The Someday Art Club - What it is and how it came to be.
In September of 2015 I was working at my first “real” job (a 9 to 5 schedule was the dream to me at the time) which had started as a promising opportunity and quickly turned into a vortex of misery. A friend of mine mentioned in passing that she was planning on taking a calligraphy class that fall. Despite being a lifelong artist, I knew nothing about the world of calligraphy & hand lettering up until that moment. My birthday was approaching, so I asked for the calligraphy course to be my gift. I turned 26, and was enrolled in a 6 week long beginners’ pointed pen calligraphy class.
As soon as I started, it clicked that calligraphy was the next logical step for me artistically. Drawing and painting has and always will be my first love, but the written word has always been important to me as well - I’ve always loved literature and had a strong affinity for song lyrics. I’m an extremely emotional person (read: blubbering lunatic) and certain words and quotes have the ability to stir up my feelings possibly even more than visual art.
I practiced the calligraphy techniques that I was taught dilligently. The course ended and I continued my practice. I spent my days at my office job looking forward to getting home, pouring myself a glass of red, putting on a perfectly-crafted playlist and sitting down to work on my calligraphy skills.
I continued to follow the progress of my fellow students on Instagram & Facebook, and I noticed something. Other students who continued to study from the same materials or take classes from the same teacher over a length of time, tended to all have a very similar style. Sometimes it was difficult to discern whose work was whose. I’m not saying that to be mean or negative, as their work is beautiful and impressive and I commend the dedication it takes to practice in that way. I admire people who are disciplined and methodical. I’m impatient, messy, and nothing I’ve ever done in my life has been perfect, or even remotely close. I know that about myself, and sometimes I try to fight against it, but mostly I just try to embrace it. So I made the conscious decision to let my calligraphy be truly my own. As practice, I would letter the titles of Lana Del Rey songs, quotes from my favourite show Six Feet Under, etc (basically I let my dark and twisty soul make all the decisions) - I would switch between using an oblique nib holder, a straight nib holder, a paintbrush, etc. I tried lettering with ink, gouache, and watercolours. Now, I feel comfortable lettering in a variety of different styles and with a bunch of tools. My ovals almost never look the same. I don’t really worry about it. It feels good.
Fast forward to May 2017 - I had made the (somewhat reckless) decision to quit my stable graphic design job, and had been running Someday Art Co full time for 8 months. I was finally starting to gain some traction and people were starting to know who I was and notice my work. I got a few inquiries about whether or not I taught calligraphy - the idea absolutely terrified me - partially because I’m an introvert, and partially because I didn’t feel like I was experienced enough to have any business teaching anyone else calligraphy. So I referred people to my own calligraphy teacher (who is wonderful, by the way). But I did start to think about teaching, and I figured I would feel comfortable teaching others to do something that I’ve been doing since childhood - painting.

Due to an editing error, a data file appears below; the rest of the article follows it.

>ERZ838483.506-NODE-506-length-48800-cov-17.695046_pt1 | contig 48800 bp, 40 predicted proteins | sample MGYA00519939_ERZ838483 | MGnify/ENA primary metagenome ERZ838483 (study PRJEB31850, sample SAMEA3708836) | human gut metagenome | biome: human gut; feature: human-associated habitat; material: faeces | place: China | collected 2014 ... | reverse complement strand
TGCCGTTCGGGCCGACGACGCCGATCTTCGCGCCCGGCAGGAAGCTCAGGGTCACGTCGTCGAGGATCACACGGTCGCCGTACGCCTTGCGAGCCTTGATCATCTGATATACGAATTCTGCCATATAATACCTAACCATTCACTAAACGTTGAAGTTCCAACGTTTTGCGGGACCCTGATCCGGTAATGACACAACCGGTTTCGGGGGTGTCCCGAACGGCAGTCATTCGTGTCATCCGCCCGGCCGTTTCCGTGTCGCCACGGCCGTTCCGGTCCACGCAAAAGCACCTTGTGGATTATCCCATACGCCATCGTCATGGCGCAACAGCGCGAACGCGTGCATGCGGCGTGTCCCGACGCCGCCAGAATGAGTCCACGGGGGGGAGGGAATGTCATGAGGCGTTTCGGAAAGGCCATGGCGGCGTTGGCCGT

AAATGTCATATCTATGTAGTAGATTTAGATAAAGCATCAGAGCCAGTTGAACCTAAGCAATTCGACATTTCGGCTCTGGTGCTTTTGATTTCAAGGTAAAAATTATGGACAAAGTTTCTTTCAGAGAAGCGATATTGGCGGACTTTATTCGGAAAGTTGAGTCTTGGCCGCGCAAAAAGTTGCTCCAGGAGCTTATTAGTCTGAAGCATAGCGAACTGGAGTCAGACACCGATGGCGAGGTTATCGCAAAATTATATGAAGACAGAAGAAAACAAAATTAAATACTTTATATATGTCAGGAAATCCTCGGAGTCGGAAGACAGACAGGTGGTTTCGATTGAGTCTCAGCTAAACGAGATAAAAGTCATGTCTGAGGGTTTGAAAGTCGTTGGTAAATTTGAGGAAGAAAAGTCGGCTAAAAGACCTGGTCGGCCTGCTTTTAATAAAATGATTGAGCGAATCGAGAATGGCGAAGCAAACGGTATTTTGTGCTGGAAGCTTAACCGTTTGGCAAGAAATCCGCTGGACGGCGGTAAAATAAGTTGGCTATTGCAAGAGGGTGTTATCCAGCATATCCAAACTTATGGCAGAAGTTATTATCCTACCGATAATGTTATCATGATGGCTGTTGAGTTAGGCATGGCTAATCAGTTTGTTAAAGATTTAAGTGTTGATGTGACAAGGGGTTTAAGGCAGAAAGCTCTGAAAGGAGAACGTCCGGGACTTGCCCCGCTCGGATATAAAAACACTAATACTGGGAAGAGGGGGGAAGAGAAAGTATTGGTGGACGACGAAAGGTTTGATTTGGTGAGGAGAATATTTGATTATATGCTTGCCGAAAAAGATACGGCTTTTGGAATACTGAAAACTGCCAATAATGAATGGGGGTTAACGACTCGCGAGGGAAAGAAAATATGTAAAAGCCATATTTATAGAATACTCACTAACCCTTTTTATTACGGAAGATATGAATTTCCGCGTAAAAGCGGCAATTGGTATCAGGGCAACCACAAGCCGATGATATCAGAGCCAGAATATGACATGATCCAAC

I decided to combine two of my favourite things - wine and watercolour - and teach beginner watercolour classes featuring free flowing wine and of course, lots of snacks. I started by explaining that I wanted to teach my students technique, but that I wanted them to feel free to use their “artistic license” - to paint according to their own taste and not force something that doesn’t feel right. I noticed quickly that even though I was showing them all the exact same basic exercises, everyone’s work looked different. Some of them had never picked up a paintbrush before and yet they already had an inherent style that was immediately noticeable. I felt exhilarated, seeing them take the things I had taught them and translate it into their own unique artwork. I was a bundle of nerves and drenched in sweat at the beginning of that first class, and by the end I was inspired, excited (also exhausted) and couldn’t wait to do it again.
Fast forward again, to January 2018 when I finally worked up the courage to teach my first lettering class. Once again I tried to emphasize the importance of artistic license, and once again I saw that each student had their own style from the jump. It made me feel incredible to know that I was able to give my students the tools and knowledge they needed while also giving them the confidence to create in a way that was completely their own.
Fast forward one more time to now; the official launch of the Someday Art Club. This is (what I hope will be) an online community for aspiring and experienced artists alike, who want to learn the rules so they can break them better, stand out from the crowd and explore their own artistic vision.
TL, DR? The gist is that I want to help you learn that new creative skill you’ve been eyeing (calligraphy, watercolour, drawing, etc) while also developing your own style. By joining the Someday Art Club, you’ll be a part of a community of like-minded badass art babes, and you’ll learn to explore your creativity in a fun, lighthearted way with no pressure, timelines or rules. Your artistic style truly is inherent, it’s in the way you hold your pen, the things you love, and the songs you play on repeat.
I’ll be sending out occasional newsletters including tutorials and creatives resources, and hope to provide a lot more educational resources going forward. I promise to always keep it super stress-free and fun. So pull up a chair, a glass of wine and your favourite junk food and start creating with me babe!